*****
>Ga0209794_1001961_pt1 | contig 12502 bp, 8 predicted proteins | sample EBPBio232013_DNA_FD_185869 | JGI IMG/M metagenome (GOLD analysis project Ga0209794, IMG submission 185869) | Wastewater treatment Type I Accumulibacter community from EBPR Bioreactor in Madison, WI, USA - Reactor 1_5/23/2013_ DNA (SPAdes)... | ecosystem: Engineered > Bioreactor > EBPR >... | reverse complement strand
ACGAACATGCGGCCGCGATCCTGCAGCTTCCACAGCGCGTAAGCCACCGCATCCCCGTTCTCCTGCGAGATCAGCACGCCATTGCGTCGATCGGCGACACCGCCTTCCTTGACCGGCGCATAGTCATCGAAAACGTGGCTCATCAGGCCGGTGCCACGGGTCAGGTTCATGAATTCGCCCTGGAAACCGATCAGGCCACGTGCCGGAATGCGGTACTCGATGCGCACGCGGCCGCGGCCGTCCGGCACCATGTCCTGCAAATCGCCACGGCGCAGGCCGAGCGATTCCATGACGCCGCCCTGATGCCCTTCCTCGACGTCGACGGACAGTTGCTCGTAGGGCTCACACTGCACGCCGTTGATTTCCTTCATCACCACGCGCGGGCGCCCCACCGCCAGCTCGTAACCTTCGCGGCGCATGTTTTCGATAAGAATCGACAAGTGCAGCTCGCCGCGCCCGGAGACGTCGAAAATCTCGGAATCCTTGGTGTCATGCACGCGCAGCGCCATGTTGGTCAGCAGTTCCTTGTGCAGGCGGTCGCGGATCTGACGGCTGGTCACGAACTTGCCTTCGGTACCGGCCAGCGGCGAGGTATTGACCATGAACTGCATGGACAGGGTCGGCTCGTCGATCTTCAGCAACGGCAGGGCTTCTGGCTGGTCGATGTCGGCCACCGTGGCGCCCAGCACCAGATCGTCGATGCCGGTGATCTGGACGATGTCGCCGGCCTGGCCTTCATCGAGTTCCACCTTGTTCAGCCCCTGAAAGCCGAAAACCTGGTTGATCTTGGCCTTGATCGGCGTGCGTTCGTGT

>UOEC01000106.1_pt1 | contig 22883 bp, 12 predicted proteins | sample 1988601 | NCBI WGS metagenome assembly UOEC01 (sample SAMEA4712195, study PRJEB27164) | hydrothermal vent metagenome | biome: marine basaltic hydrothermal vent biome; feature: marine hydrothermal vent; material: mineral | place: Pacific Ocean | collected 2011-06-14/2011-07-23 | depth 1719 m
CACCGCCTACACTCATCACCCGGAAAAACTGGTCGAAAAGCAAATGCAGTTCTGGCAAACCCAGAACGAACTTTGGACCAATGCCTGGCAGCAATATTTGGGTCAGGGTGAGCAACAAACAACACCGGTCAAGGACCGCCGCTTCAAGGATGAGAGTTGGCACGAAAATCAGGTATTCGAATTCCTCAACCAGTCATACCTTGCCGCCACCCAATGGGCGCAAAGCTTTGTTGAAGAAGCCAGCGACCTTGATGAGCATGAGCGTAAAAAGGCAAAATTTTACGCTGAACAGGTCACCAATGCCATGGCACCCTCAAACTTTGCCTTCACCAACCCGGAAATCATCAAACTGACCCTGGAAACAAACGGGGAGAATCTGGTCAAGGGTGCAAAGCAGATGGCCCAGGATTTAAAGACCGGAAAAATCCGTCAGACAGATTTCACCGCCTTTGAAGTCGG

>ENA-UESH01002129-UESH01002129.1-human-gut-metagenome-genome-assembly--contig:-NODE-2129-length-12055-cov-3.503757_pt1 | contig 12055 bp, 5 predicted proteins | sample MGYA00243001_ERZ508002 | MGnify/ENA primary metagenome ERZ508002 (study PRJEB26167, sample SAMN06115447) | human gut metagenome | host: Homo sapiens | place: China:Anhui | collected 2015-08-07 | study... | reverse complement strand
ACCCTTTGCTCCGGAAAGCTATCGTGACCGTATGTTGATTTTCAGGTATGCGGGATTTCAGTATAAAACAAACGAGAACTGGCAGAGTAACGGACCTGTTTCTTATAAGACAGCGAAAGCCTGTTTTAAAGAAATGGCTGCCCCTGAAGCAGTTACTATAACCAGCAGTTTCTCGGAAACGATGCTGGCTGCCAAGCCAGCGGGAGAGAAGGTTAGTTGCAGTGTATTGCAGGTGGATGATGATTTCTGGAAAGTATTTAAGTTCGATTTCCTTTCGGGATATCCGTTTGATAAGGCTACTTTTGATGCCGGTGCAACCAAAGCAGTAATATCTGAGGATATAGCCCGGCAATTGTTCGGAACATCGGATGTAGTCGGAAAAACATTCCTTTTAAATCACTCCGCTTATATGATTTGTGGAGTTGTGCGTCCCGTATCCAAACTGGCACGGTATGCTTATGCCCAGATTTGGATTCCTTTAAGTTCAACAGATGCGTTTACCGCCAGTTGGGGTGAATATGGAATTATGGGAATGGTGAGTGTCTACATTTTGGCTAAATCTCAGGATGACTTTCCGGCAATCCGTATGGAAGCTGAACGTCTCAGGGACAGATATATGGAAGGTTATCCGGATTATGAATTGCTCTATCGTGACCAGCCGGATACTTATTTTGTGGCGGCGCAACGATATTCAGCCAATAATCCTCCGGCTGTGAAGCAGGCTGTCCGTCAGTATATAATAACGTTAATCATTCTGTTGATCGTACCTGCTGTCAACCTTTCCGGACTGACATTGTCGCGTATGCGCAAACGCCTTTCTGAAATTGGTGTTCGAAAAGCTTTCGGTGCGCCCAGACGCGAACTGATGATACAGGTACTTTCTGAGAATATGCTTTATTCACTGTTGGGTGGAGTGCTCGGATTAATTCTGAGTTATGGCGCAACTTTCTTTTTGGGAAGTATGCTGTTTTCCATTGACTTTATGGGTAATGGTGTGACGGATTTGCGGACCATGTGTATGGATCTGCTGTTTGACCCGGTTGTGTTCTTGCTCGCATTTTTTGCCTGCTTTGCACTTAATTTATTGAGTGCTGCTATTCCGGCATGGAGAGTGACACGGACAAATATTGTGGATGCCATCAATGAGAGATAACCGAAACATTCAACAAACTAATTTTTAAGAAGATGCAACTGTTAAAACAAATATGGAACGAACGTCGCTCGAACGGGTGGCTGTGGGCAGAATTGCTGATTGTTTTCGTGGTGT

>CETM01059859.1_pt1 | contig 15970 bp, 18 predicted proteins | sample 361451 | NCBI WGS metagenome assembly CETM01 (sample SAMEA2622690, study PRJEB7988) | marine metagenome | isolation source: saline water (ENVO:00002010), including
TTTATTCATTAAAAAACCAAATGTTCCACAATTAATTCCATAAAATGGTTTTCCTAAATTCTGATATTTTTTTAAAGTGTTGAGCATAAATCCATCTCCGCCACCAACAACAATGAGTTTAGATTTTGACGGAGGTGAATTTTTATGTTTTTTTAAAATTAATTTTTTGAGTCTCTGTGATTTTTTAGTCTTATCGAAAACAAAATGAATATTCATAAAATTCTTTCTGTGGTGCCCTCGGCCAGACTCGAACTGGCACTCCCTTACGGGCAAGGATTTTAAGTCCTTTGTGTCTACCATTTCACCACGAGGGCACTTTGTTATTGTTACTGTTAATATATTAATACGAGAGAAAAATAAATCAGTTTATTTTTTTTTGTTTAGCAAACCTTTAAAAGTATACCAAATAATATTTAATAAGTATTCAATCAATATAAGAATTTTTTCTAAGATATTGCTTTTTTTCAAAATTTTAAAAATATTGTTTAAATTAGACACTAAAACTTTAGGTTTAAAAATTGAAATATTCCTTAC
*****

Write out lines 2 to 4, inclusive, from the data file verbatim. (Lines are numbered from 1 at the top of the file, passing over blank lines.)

ACGAACATGCGGCCGCGATCCTGCAGCTTCCACAGCGCGTAAGCCACCGCATCCCCGTTCTCCTGCGAGATCAGCACGCCATTGCGTCGATCGGCGACACCGCCTTCCTTGACCGGCGCATAGTCATCGAAAACGTGGCTCATCAGGCCGGTGCCACGGGTCAGGTTCATGAATTCGCCCTGGAAACCGATCAGGCCACGTGCCGGAATGCGGTACTCGATGCGCACGCGGCCGCGGCCGTCCGGCACCATGTCCTGCAAATCGCCACGGCGCAGGCCGAGCGATTCCATGACGCCGCCCTGATGCCCTTCCTCGACGTCGACGGACAGTTGCTCGTAGGGCTCACACTGCACGCCGTTGATTTCCTTCATCACCACGCGCGGGCGCCCCACCGCCAGCTCGTAACCTTCGCGGCGCATGTTTTCGATAAGAATCGACAAGTGCAGCTCGCCGCGCCCGGAGACGTCGAAAATCTCGGAATCCTTGGTGTCATGCACGCGCAGCGCCATGTTGGTCAGCAGTTCCTTGTGCAGGCGGTCGCGGATCTGACGGCTGGTCACGAACTTGCCTTCGGTACCGGCCAGCGGCGAGGTATTGACCATGAACTGCATGGACAGGGTCGGCTCGTCGATCTTCAGCAACGGCAGGGCTTCTGGCTGGTCGATGTCGGCCACCGTGGCGCCCAGCACCAGATCGTCGATGCCGGTGATCTGGACGATGTCGCCGGCCTGGCCTTCATCGAGTTCCACCTTGTTCAGCCCCTGAAAGCCGAAAACCTGGTTGATCTTGGCCTTGATCGGCGTGCGTTCGTGT

>UOEC01000106.1_pt1 | contig 22883 bp, 12 predicted proteins | sample 1988601 | NCBI WGS metagenome assembly UOEC01 (sample SAMEA4712195, study PRJEB27164) | hydrothermal vent metagenome | biome: marine basaltic hydrothermal vent biome; feature: marine hydrothermal vent; material: mineral | place: Pacific Ocean | collected 2011-06-14/2011-07-23 | depth 1719 m
CACCGCCTACACTCATCACCCGGAAAAACTGGTCGAAAAGCAAATGCAGTTCTGGCAAACCCAGAACGAACTTTGGACCAATGCCTGGCAGCAATATTTGGGTCAGGGTGAGCAACAAACAACACCGGTCAAGGACCGCCGCTTCAAGGATGAGAGTTGGCACGAAAATCAGGTATTCGAATTCCTCAACCAGTCATACCTTGCCGCCACCCAATGGGCGCAAAGCTTTGTTGAAGAAGCCAGCGACCTTGATGAGCATGAGCGTAAAAAGGCAAAATTTTACGCTGAACAGGTCACCAATGCCATGGCACCCTCAAACTTTGCCTTCACCAACCCGGAAATCATCAAACTGACCCTGGAAACAAACGGGGAGAATCTGGTCAAGGGTGCAAAGCAGATGGCCCAGGATTTAAAGACCGGAAAAATCCGTCAGACAGATTTCACCGCCTTTGAAGTCGG